Members of a newly established veterans' vigil at the Vietnam Veterans Memorial furled their flags, folded their tent and left the site after just three days yesterday, complaining that the U.S. Park Service had "double-crossed" them.
Chris McLaughlin, the leader of the group, said he and the other three veterans who had been keeping the vigil were forced to leave because the Park Service had refused to allow them to accept donations of money, which they need to pay for housing, utilities and food. McLaughlin said the group, called Veterans' Vigil-POWs/MIAs, had collected $1,000 since Sunday, the first day of the new vigil.
McLaughlin said that a U.S. Park Police officer came to the site yesterday afternoon and told them to remove the plastic box with the sign that read: "This vigil exists through the good will and generosity of the American people."
"We have been double-crossed by the Park Service," said McLaughlin as he and the other veterans prepared to leave the site just east of the memorial.
Park Service spokeswoman Sandra Alley said yesterday that the donations box was removed because no organization is allowed to solicit money on federal parkland and that the permit the group signed specifically states that.
"We can't say because your cause is wonderful, we will make an exception," Alley said. "We don't have the authority to make exceptions."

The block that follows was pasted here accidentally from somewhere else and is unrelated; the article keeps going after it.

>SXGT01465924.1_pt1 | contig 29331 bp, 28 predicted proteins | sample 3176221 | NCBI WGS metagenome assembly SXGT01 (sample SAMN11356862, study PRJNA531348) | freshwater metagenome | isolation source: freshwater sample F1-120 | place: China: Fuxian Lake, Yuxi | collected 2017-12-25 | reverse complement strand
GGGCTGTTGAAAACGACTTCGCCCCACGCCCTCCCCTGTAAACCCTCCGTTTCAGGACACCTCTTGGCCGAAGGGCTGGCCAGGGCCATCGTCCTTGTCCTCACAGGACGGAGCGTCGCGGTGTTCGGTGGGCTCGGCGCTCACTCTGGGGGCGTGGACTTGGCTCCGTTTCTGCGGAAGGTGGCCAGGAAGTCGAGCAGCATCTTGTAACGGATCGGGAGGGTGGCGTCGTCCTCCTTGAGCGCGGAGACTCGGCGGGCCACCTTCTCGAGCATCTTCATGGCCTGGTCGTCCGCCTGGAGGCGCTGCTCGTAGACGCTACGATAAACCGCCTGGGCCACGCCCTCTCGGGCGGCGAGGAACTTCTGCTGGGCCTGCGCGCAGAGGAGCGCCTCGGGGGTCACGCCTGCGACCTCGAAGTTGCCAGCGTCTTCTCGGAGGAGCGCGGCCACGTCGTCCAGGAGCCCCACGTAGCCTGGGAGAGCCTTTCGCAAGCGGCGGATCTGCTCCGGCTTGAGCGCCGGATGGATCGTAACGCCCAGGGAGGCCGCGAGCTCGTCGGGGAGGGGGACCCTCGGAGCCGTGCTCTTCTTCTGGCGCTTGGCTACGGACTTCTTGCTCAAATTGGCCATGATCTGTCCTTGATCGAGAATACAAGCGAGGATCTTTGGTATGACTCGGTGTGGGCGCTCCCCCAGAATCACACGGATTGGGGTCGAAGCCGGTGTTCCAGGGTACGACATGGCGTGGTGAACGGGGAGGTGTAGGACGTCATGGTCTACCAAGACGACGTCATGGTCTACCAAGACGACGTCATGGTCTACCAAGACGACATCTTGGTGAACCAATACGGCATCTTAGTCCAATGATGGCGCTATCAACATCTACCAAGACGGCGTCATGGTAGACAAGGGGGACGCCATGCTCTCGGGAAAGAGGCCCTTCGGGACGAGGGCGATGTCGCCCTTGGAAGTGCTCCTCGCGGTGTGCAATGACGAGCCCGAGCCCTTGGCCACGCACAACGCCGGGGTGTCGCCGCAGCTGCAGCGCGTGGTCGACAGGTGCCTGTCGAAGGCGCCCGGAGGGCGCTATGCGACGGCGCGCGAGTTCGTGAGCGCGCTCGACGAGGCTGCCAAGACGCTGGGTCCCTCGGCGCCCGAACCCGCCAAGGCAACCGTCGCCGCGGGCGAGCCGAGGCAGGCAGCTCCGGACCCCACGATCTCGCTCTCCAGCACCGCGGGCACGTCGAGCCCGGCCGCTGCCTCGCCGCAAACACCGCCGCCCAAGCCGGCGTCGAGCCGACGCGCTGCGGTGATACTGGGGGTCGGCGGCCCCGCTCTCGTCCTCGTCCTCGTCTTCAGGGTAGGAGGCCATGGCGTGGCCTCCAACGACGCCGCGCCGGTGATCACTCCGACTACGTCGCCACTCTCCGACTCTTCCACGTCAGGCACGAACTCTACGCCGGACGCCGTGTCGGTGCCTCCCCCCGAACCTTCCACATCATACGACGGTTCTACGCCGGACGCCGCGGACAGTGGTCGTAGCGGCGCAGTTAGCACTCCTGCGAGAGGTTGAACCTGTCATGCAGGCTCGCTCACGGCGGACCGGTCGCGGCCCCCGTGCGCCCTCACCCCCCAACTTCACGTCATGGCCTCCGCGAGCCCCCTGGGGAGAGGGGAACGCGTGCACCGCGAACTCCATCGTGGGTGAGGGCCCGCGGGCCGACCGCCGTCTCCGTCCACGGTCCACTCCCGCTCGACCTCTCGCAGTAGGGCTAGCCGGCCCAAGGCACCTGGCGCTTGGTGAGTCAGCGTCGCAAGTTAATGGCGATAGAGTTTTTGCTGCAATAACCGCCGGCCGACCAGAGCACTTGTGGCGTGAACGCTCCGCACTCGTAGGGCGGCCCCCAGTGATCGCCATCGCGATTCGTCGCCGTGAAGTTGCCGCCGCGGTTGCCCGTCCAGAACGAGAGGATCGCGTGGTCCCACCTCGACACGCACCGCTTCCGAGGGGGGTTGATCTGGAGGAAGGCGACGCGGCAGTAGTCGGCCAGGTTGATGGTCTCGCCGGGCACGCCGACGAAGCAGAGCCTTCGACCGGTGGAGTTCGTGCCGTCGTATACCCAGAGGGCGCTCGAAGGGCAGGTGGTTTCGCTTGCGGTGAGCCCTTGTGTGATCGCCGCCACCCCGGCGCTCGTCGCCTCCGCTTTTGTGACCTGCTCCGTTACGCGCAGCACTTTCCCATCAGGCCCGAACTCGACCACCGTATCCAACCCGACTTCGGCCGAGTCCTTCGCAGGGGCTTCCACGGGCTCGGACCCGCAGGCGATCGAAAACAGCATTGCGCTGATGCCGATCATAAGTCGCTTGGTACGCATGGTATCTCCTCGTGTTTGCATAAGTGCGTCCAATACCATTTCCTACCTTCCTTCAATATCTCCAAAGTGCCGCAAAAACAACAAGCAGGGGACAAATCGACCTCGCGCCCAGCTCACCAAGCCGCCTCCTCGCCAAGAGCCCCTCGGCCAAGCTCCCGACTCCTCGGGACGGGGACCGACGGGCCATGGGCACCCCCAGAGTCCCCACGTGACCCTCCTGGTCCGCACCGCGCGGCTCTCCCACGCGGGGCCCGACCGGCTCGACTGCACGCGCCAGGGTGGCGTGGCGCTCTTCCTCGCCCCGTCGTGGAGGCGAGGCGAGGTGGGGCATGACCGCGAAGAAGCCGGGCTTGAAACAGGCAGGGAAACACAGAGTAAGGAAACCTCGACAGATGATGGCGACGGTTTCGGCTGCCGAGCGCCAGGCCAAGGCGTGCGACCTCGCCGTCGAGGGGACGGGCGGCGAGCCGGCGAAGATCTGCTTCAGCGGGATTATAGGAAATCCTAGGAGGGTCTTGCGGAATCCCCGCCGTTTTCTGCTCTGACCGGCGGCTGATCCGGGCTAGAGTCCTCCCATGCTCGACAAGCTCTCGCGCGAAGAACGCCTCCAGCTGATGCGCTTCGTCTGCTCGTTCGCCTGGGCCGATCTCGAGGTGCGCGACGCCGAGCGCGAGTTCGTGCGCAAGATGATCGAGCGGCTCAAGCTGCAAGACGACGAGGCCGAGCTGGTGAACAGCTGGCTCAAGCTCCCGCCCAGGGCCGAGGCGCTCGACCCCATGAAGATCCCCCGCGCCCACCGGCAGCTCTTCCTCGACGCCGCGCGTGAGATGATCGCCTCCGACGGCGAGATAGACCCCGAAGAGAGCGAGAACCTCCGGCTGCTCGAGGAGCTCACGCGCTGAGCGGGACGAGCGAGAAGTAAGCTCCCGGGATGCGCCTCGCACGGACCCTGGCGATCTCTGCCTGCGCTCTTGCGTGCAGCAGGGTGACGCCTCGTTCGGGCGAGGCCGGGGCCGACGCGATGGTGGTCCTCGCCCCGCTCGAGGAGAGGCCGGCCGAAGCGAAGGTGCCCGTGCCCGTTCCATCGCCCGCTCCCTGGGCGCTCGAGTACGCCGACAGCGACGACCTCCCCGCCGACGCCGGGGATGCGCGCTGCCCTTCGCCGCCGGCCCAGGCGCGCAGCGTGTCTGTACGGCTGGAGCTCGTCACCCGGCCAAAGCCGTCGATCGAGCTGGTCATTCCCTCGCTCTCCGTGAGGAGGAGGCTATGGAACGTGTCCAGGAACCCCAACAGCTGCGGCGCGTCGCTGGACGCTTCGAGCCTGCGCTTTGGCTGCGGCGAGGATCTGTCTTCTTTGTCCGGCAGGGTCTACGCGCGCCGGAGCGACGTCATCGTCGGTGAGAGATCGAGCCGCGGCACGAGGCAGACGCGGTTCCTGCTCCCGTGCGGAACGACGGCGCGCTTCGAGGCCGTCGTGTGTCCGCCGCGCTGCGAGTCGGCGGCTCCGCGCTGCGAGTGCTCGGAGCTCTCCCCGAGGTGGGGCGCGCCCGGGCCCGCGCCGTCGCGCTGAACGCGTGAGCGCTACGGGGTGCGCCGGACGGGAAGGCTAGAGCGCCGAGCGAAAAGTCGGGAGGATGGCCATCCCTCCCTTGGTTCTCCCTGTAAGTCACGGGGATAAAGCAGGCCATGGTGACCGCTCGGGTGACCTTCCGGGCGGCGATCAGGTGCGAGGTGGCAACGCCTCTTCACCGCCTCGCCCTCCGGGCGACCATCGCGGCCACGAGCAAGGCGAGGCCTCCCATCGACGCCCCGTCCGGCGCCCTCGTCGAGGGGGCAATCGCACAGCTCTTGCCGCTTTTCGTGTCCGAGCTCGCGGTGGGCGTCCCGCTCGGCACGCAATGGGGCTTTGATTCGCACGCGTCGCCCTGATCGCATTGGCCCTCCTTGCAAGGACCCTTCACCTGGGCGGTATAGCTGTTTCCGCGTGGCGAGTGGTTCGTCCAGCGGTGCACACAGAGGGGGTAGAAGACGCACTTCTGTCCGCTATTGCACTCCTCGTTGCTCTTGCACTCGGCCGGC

McLaughlin's team replaced other veterans who had kept the vigil from the opening of the memorial in November 1982 until they left last week, and McLaughlin complained yesterday that the Park Service was treating his group more harshly than the earlier one.
"Today they enforced a rule that they didn't enforce" for the others, Mclaughlin said. "It's a matter of honor with us. We aren't going to keep putting the donation box back out on the desk after the police officer told us to put it away. And now we are forced to close down."
Alley said, however, that the first group of veterans did not take donations, but sustained themselves by selling "acceptable items," which is permitted by the Park Service.
Both vigil groups were established to create an informal, 24-hour-a-day honor guard at the memorial and to keep the POW-MIA issue alive.
McLaughlin said he wasn't sure what his group would do next. Then he added: "To a lot of Americans, this memorial is a tourist attraction. To us, it's very personal."